Posted from a scoring stage or recording studio via the Gearslutz iPhone app
Old 14th September 2011
  #8
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Quote:
Originally Posted by GearOnTheGo View Post
To the OP, you could see if the song is in the hfa database, if not you could contact the publisher directly.

as a last resort you could just do it and see what happens... Unlikely anyone would spend the time or money to sue for any substantive damages (or any greater legal action than a cease and desist) especially on a self released indie album.

Things haven't worked out so bad for Danger Mouse after the Grey Album.




Posted from a scoring stage or recording studio via the Gearslutz iPhone app

Record labels have gone after youtube videos with 12 second cellphone clips of peoples children dancing to a song thats playing on a radio in the background. Not taking any chances, I'm in no position to be screwed.

Song is definitely not in the HFA listings. See, it was never really published, but anyhow, it was played (I wouldn't say performed, it was pre-recorded and none of the beatles were there) publicly.
Technically there must be some sort of entity to hold rights over, other than the actual recording itself, which nobody has besides Macca so nobody could release it even if they did get his permission.
So if the composition was never copyrighted, this leaves pretty much any of us open to go and copyright Carnival Of Light, no?
Old 14th September 2011
  #9
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narcoman's Avatar
 

Quote:
Originally Posted by MrRom92 View Post
Record labels have gone after youtube videos with 12 second cellphone clips of peoples children dancing to a song thats playing on a radio in the background.
Well they wouldn't win that as the many BIEM agreements cover such scenarios!!

Here's a thing though - OP : have you HEARD the song you're referring to. I thought nobody had?

As for copyright - you don't have to "copyright" a song. Even in the USA> Copyright is implied the second you create something. PROVING it is the issue and the USA is a nation that has a copyright registration system in place.
Old 14th September 2011
  #10
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Quote:
Originally Posted by narcoman View Post
Well they wouldn't win that as the many BIEM agreements cover such scenarios!!

Here's a thing though - OP : have you HEARD the song you're referring to. I thought nobody had?

As for copyright - you don't have to "copyright" a song. Even in the USA> Copyright is implied the second you create something. PROVING it is the issue and the USA is a nation that has a copyright registration system in place.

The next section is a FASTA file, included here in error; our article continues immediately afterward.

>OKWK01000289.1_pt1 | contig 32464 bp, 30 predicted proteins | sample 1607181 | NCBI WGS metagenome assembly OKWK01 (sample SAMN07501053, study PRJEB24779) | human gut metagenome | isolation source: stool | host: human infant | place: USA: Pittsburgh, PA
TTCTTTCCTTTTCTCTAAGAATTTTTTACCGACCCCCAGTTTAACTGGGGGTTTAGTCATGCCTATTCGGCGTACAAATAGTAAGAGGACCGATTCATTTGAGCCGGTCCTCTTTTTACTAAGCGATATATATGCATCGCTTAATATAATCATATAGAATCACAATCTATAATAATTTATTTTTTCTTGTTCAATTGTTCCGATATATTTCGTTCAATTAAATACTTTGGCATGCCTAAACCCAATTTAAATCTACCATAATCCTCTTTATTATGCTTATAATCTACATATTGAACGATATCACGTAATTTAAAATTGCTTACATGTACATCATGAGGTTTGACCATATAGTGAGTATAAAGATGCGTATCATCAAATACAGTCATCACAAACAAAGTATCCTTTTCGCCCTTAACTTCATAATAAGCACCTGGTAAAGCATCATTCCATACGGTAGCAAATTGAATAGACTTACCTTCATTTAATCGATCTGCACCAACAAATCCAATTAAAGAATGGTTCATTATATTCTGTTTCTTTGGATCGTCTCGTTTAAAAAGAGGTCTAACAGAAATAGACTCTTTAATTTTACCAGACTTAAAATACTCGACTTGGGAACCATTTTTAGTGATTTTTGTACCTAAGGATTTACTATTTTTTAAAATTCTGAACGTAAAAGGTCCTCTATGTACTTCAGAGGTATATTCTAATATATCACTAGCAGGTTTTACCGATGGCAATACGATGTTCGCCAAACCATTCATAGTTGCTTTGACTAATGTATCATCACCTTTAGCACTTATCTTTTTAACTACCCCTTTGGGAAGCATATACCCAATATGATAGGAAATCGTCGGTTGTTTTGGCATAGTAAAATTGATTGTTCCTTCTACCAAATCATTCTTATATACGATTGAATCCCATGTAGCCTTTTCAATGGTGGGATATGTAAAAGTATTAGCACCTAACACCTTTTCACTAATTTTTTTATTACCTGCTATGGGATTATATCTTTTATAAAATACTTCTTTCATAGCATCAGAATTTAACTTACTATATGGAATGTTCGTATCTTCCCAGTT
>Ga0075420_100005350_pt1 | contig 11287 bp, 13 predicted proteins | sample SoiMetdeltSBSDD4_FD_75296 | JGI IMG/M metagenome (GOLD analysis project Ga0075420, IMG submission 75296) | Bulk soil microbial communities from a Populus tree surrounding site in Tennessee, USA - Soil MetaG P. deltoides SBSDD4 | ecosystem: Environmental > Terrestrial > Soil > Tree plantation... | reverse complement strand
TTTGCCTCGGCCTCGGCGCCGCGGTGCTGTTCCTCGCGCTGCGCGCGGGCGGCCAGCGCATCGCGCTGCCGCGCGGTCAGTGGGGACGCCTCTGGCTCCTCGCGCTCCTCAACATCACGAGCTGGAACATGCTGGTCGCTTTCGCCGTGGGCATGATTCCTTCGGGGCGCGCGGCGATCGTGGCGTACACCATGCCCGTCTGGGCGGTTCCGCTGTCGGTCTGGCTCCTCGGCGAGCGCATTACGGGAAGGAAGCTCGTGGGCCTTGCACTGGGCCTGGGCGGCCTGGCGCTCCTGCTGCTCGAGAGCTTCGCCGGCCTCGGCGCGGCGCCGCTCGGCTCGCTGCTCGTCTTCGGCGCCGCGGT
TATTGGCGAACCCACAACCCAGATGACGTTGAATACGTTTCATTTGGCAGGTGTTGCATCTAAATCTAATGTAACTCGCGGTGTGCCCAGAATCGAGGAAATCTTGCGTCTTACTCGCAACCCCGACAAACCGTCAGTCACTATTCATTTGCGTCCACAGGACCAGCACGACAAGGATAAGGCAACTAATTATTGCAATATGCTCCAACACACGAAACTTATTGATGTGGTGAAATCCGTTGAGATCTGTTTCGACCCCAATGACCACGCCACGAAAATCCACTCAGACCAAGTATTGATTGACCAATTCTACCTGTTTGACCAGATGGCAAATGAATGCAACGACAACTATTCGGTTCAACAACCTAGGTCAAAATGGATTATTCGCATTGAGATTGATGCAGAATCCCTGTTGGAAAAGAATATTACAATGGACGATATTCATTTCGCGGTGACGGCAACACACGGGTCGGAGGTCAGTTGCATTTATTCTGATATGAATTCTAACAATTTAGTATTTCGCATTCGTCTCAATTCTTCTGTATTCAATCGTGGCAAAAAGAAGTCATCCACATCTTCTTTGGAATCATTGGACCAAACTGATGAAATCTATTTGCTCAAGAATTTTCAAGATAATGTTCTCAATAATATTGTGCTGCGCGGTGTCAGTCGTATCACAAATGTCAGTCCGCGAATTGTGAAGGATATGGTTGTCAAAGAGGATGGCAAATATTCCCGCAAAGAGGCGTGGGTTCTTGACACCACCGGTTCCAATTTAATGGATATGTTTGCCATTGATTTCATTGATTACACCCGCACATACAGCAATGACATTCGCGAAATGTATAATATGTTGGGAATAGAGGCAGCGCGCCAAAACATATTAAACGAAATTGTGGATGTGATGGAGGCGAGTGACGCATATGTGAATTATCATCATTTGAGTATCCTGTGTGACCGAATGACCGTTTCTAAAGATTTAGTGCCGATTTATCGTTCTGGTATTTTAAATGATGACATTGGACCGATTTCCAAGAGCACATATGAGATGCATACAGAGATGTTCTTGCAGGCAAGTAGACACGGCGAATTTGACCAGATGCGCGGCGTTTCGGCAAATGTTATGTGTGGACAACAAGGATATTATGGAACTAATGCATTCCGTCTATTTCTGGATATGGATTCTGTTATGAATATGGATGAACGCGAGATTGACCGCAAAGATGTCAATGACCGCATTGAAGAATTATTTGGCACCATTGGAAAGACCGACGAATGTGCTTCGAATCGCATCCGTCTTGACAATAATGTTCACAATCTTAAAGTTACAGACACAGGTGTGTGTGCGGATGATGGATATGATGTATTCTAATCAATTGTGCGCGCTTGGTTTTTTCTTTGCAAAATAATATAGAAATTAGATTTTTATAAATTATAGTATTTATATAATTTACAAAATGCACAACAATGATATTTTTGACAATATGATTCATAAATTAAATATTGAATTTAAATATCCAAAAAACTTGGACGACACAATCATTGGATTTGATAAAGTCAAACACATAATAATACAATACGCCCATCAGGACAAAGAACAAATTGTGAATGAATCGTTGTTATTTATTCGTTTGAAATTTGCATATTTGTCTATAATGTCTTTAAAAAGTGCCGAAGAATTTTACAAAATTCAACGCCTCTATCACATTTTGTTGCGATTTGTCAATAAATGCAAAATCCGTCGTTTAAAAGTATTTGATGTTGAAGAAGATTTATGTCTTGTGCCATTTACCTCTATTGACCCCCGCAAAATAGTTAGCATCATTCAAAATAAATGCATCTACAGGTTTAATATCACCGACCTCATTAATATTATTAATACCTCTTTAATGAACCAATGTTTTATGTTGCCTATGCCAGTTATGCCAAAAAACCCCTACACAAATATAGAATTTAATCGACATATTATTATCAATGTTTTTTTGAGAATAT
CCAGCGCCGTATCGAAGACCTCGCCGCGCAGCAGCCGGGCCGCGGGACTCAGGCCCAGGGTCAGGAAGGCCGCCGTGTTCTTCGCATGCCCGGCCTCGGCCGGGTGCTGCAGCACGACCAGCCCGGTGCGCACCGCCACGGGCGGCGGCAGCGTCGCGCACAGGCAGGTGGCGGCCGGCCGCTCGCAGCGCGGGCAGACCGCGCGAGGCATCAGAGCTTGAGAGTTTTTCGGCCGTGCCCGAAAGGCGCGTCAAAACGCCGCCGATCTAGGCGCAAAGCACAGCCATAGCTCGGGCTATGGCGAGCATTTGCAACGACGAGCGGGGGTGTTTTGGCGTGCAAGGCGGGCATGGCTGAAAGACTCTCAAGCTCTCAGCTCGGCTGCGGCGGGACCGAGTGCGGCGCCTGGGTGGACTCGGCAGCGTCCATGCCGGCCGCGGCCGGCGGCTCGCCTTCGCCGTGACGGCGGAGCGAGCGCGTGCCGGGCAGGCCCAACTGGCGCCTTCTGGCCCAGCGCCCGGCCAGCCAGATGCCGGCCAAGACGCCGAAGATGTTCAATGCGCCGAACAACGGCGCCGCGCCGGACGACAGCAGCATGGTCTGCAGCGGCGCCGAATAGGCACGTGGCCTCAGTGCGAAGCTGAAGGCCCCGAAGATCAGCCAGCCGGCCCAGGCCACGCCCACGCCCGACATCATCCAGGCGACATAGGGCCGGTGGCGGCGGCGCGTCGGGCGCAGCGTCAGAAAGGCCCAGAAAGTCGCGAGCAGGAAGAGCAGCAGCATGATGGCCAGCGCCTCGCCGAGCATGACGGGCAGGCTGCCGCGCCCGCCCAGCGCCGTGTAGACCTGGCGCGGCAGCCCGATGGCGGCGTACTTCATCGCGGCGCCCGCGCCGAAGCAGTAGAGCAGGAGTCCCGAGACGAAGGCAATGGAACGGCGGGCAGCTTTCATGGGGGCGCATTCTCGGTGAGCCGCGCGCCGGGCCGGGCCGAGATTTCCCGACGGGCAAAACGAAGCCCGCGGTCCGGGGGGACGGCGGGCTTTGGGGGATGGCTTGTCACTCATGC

Ah, I see, thanks for the info, that clarifies alot of things Although even if I did win, I'd be bled dry by legal expenses.
Me hear the track? No, I wish. Apart from The Beatles Themselves, whatever engineers were in the room at the time of the mix, and the people who attended the festival (lucky bastards), and that lucky bastard of a beatles author Mark Lewissohn (sp?), I don't think anyone has heard it. That's why it would be interesting to try to recreate it. I wouldn't go as far as shouting "Barcelona", or extending to piece to 15 minutes. But for 3 minutes of a side, I could let my mind wander, experimenting with feedback, electronic overload, tape loops, splicing, backwards tape, varispeed, flanging, delay, etc. all sorts of strange effects. Such things usually aren't releasable. Or more accurately, marketable. But a short piece driven by the imagination of what COULD BE, included with other, more listenable things, would be a fun idea, and probably would entice buyers as well IMO. It just seems interesting, to me at least. It seems like the most unique tribute I could do to my favorite band.
I feel that once the Beatles track finally is released, I would end up losing a large part of my imagination hahah. I'd like to tap into it while possible.
Old 14th September 2011
  #11
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narcoman's Avatar
 

well - then it's not a cover at all.

there is no copyright on the title - I can write a song called "Imagine" if I want.

Go forth and make some arty noise
Old 15th September 2011
  #12
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Quote:
Originally Posted by MrRom92 View Post
Record labels have gone after youtube videos with 12 second cellphone clips of peoples children dancing to a song thats playing on a radio in the background. Not taking any chances, I'm in no position to be screwed.

Song is definitely not in the HFA listings. See, it was never really published, but anyhow, it was played (I wouldn't say performed, it was pre-recorded and none of the beatles were there) publicly.
Technically there must be some sort of entity to hold rights over, other than the actual recording itself, which nobody has besides Macca so nobody could release it even if they did get his permission.
So if the composition was never copyrighted, this leaves pretty much any of us open to go and copyright Carnival Of Light, no?
you dont know that it was not copyright

it *was* copyrighted the moment the other guy fixed it in a medium. eg wrote it down.

he may or may *not* have registered it yet
you dont know that from looking at hfa

no matter. you try to register it and he could still nail you although it would take a lot of effort to prove he was the originator.

titles are irrelevant. you cannot copyright them. he could have used any title when registering.

by only performing it they get to keep all rights and do not have to give a mandatory license.

contact the guy
if he wont give you permission and license it to you then
forget it